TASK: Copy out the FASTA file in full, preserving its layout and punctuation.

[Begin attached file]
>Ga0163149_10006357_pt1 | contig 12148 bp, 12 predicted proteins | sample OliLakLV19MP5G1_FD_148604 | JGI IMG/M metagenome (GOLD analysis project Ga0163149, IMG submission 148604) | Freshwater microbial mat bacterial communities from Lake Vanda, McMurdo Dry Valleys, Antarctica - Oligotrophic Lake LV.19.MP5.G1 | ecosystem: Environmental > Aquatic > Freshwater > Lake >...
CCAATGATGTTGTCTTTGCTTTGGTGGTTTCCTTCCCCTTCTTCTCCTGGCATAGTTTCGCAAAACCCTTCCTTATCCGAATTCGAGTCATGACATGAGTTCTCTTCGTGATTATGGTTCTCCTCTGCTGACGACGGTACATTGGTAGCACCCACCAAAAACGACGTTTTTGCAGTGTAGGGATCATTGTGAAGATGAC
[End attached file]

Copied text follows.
>Ga0163149_10006357_pt1 | contig 12148 bp, 12 predicted proteins | sample OliLakLV19MP5G1_FD_148604 | JGI IMG/M metagenome (GOLD analysis project Ga0163149, IMG submission 148604) | Freshwater microbial mat bacterial communities from Lake Vanda, McMurdo Dry Valleys, Antarctica - Oligotrophic Lake LV.19.MP5.G1 | ecosystem: Environmental > Aquatic > Freshwater > Lake >...
CCAATGATGTTGTCTTTGCTTTGGTGGTTTCCTTCCCCTTCTTCTCCTGGCATAGTTTCGCAAAACCCTTCCTTATCCGAATTCGAGTCATGACATGAGTTCTCTTCGTGATTATGGTTCTCCTCTGCTGACGACGGTACATTGGTAGCACCCACCAAAAACGACGTTTTTGCAGTGTAGGGATCATTGTGAAGATGAC